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I had a brief discussion with a friend yesterday concerning ticks. She was kind enough to alert me to a report from her husband’s doctor concerning the rise of Lyme’s Disease and Lyme’s Disease-carry ticks and that upland hunters need to be more careful than ever in preventing a tick bite both on themselves and their dogs.
I’ve done a small amount of research into this but realized that I had better do much more. I hadn’t had to worry about it in previous years as there didn’t seem to be a problem in the northwoods. PA is another story, but not in the far north–or so I thought.
I’ve been very fortunate in evading them with repellents and tick collars up until now. But because of an eye-opening event in my life—my 22-year old daughter’s diagnosis of cancer—I have become probably somewhat fanatical about a lot of things. The first of which is reading any material I can get my hands on. The second is that because I am convinced that pesticides, insecticides, preservatives, etc., have very much to do with many of our health problems today, including cancer, I have vowed to learn all I can and use as many organic and natural (chemical-free) products as I possibly can. Nothing processed, if I can help it, and anything organic.
Now, as I said, I am new to this and probably know just enough to be dangerous. This is a quite an undertaking and I have to undo my lifetime of wrong—and more convenient—thinking, habits, etc. I have a very long way to go, but I am trying.
So, here is a new situation to research for me. How do I safely and effectively keep ticks off me and my dogs without using a dangerous (in my new thinking) insecticide? My friend mentioned that there probably isn’t much harm done in using the products for just a few weeks. Okay. But, what if we will be exposed and need to protect ourselves for more along the lines of 5–7 months? That poses a different situation in my eyes. I don’t want to use an insecticide at all on my skin or clothing let alone everyday for 1/2 the year! I really want to become completely pesticide/insecticide free in my home, my person, and for my dogs. Dogs get cancer, too—and at an alarming rate these days. Why do you think that is? Could it possibly be perhaps because our dogs, just like us, are exposed to more and more of these products in our lawns, in the fields, and in the woods where we hunt? And, what about the preservatives used in the processed dog foods? And what about the food sources themselves being sprayed with them?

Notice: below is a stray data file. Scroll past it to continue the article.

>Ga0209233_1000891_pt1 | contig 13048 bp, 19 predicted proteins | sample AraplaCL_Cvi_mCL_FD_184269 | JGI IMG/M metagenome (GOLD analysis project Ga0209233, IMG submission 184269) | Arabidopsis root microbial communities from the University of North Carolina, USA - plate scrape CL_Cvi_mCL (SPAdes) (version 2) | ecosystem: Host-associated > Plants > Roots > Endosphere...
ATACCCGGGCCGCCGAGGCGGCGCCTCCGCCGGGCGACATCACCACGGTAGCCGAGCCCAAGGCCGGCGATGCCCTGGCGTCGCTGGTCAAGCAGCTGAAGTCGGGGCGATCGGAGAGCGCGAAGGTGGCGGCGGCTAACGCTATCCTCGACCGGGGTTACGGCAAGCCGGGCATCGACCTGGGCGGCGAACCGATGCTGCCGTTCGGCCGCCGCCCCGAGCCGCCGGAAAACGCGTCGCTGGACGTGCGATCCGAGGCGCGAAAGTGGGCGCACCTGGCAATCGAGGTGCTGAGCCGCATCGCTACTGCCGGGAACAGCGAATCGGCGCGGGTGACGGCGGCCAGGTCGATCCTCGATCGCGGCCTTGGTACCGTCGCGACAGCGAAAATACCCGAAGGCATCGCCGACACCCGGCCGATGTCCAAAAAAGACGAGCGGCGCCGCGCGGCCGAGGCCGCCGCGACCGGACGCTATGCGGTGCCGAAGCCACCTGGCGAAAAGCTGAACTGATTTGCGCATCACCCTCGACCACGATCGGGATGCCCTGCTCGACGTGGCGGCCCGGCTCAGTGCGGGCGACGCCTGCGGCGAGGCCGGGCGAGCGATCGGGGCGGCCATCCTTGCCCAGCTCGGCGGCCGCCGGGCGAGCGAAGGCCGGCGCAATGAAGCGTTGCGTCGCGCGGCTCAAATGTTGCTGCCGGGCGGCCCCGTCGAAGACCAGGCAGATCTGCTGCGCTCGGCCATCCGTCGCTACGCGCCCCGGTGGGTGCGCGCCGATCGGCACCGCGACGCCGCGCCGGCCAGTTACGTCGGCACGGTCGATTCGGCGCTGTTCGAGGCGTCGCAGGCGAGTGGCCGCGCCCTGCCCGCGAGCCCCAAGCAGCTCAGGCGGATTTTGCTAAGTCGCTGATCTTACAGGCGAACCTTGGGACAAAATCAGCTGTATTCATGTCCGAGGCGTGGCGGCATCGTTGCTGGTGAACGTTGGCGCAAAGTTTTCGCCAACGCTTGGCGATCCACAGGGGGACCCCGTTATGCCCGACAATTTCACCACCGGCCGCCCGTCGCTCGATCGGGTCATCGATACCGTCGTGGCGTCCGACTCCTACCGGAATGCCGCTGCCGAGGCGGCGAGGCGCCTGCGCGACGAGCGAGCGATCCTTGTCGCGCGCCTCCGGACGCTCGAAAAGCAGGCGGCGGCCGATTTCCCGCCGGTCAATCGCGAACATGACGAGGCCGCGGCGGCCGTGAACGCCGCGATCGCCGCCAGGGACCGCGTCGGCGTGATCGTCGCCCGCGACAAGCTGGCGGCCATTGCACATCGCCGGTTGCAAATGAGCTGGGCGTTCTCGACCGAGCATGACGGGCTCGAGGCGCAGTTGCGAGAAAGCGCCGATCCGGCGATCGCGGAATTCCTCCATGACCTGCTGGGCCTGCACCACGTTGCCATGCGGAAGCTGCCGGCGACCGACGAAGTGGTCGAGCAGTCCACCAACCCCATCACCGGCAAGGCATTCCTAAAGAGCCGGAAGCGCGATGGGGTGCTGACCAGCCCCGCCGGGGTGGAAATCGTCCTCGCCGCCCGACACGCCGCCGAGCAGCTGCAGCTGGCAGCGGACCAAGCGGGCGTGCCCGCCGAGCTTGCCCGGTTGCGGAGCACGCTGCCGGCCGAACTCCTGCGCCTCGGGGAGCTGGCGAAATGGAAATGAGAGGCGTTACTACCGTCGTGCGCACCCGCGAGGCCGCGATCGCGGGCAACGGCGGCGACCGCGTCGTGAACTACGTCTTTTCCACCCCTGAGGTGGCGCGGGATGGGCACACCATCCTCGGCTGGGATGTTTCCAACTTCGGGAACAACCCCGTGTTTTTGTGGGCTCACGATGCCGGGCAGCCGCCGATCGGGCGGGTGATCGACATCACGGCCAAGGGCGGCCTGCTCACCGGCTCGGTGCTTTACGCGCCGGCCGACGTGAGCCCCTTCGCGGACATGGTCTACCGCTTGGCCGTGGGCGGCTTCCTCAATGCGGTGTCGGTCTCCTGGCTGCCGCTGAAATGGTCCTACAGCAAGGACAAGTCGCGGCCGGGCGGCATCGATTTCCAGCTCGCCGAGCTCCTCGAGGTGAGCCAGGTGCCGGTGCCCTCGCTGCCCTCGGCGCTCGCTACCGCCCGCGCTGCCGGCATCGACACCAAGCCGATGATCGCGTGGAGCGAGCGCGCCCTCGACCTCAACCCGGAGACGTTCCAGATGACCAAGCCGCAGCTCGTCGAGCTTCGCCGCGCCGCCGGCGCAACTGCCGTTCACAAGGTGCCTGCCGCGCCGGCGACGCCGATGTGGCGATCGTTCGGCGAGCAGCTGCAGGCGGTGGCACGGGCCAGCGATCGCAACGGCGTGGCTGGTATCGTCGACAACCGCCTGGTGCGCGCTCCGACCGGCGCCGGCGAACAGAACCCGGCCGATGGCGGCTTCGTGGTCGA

It is frustrating and alarmingly frightening to me to realize that just about everything we and our pets ingest or touch these days is treated with some sort of chemical (poison). After what I’ve read, it completely turns me inside out, upside down, and flat-out sick. There is barely a smidgen of a person around me that cares to listen to my tangents about it and they are not at all “believers” in this. I won’t buy sugar (it feeds cancer), processed food (but they buy it anyway), and on and on. But, I am going to keep on my quest to live a new-chemical-free, organic life (as much as I can). And, I won’t bother to go into how much they make fun of me for my “green” efforts as well.